In a clear slap at Republicans, Obama declared, “We cannot mistake absolutism for principle, or substitute spectacle for politics, or treat name-calling as reasoned debate.” This smacks of hypocrisy from a politician who gleefully mocked Mitt Romney in the general election and questions the motives of his opponents as a matter of routine. In Obama's mind, though, there is no contradiction. As obstacles to the togetherness that defines America, Republicans are burdened with the taint of illegitimacy.
A brazen performance
For all their obsession with the founding, he is saying, it is they who represent a break with the American tradition. For all their accusations that he is a radical, it is they who are the extremists. He gives them the implicit choice of getting with his program or getting run over.
All of his bows to modesty were formalistic. He mentioned “outworn programs,” without even promising to eliminate any. He said we have always had a suspicion of central authority, but of course he didn't endorse it. He said we don't have to settle the debate over the size of government once and for all, while insisting that we keep expanding it on his own terms.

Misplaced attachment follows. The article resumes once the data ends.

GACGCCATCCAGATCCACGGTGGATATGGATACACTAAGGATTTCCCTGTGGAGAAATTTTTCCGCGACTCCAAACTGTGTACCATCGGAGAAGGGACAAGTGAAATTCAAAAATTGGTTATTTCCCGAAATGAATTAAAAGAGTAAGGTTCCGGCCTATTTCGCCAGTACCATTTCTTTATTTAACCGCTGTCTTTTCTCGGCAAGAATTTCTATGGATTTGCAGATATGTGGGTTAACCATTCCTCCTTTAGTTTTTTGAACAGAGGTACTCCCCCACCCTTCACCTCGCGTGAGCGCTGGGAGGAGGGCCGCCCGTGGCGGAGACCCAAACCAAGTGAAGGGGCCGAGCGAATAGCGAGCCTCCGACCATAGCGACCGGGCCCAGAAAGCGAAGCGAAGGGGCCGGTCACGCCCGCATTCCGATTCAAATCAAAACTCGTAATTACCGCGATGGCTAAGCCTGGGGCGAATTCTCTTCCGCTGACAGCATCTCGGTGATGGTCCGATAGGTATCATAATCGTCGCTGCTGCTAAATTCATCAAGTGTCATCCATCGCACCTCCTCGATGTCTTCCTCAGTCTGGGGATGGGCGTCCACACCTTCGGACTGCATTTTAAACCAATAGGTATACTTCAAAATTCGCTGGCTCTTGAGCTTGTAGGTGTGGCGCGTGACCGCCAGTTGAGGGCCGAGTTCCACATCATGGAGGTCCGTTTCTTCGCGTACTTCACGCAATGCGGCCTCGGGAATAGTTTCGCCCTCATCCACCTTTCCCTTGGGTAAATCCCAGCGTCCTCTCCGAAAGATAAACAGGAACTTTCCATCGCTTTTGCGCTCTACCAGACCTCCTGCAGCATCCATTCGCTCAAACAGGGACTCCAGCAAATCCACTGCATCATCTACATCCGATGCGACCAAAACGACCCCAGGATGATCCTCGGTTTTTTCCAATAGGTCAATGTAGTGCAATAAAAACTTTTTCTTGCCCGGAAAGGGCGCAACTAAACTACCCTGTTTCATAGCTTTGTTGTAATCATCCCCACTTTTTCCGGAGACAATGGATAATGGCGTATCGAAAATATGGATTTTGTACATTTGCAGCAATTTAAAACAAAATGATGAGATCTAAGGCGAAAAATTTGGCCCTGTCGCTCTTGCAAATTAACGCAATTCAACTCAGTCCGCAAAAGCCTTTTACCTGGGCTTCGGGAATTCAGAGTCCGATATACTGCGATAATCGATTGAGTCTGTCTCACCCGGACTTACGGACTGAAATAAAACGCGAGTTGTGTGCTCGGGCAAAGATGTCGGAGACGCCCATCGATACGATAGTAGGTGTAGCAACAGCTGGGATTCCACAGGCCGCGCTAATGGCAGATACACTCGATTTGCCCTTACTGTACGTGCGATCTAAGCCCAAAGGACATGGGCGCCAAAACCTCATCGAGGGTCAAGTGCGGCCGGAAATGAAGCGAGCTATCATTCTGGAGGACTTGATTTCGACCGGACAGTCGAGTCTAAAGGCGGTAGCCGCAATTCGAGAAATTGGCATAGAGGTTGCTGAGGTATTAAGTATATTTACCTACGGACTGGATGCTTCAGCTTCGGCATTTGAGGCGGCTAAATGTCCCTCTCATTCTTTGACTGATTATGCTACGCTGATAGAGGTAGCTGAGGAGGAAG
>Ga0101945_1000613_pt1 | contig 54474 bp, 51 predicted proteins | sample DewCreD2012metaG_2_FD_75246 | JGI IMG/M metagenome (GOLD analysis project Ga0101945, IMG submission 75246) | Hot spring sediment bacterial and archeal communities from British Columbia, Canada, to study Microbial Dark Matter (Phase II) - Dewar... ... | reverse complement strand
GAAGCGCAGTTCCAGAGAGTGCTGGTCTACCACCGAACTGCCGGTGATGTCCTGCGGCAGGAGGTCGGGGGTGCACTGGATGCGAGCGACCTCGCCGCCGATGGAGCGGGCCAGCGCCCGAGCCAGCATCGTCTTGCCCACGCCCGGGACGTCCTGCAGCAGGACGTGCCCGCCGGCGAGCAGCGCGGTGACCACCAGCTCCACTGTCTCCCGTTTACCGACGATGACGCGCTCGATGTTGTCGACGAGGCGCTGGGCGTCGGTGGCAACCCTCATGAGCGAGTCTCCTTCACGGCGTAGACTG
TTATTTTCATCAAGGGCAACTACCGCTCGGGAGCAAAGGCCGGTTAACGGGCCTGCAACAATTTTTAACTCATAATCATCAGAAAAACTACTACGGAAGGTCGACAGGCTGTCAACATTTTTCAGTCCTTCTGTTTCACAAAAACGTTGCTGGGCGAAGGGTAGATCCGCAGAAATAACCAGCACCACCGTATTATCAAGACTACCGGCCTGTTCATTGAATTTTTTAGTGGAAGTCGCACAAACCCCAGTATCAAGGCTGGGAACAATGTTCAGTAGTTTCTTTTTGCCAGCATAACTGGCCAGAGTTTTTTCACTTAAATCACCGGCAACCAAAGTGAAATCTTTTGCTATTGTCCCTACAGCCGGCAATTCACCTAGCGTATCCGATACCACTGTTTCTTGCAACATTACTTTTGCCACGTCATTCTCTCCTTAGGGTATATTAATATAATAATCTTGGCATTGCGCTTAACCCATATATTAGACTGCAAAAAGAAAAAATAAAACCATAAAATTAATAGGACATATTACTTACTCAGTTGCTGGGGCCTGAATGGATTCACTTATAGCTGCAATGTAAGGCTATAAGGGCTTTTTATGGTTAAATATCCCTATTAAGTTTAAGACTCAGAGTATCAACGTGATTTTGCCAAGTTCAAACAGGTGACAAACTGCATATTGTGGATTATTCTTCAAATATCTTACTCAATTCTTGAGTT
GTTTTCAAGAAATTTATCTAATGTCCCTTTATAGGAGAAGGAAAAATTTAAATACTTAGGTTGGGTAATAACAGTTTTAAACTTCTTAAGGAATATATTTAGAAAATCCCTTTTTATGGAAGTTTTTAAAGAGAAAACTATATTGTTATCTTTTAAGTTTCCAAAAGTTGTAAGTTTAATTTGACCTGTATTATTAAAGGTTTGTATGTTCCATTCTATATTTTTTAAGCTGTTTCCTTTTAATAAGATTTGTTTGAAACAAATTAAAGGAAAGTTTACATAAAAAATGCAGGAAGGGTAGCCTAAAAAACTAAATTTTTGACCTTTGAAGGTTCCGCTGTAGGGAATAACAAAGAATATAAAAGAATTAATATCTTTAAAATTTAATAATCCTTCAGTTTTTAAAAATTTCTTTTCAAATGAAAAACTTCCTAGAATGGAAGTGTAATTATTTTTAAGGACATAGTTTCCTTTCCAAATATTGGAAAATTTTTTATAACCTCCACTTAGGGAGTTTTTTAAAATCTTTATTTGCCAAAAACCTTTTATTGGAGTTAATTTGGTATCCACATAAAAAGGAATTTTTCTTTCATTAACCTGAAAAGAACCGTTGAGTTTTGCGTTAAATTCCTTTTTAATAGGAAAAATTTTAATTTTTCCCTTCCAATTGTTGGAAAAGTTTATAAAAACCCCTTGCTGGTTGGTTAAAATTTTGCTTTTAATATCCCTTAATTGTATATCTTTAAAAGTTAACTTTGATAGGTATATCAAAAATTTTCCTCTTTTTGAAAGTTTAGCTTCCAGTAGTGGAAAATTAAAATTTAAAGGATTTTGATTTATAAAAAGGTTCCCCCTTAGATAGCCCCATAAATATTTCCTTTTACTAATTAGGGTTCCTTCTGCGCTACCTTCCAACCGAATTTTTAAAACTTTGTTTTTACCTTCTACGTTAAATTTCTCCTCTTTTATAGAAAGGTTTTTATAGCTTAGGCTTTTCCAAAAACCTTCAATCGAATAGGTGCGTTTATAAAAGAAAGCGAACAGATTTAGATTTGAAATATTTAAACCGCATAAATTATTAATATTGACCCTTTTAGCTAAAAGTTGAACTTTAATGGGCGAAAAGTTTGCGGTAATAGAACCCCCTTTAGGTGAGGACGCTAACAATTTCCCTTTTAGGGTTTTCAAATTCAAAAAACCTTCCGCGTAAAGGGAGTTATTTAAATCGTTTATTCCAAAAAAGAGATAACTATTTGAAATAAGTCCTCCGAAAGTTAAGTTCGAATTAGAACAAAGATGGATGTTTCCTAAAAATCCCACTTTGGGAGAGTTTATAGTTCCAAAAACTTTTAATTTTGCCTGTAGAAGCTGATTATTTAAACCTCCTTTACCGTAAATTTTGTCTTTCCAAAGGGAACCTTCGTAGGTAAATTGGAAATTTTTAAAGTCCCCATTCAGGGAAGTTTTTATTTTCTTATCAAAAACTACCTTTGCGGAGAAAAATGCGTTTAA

All in all, it was a brazen performance, as audacious in intent as it was banal in its expression. He used the Founders' authority to advance an expansive conception of American government that would have been unrecognizable to them. Amid the pomp and the circumstances, Republicans should have heard a direct challenge. The president did them, and everyone else, the favor of enunciating the battle lines and the stakes of the fights to come.
KING FEATURES SYNDICATE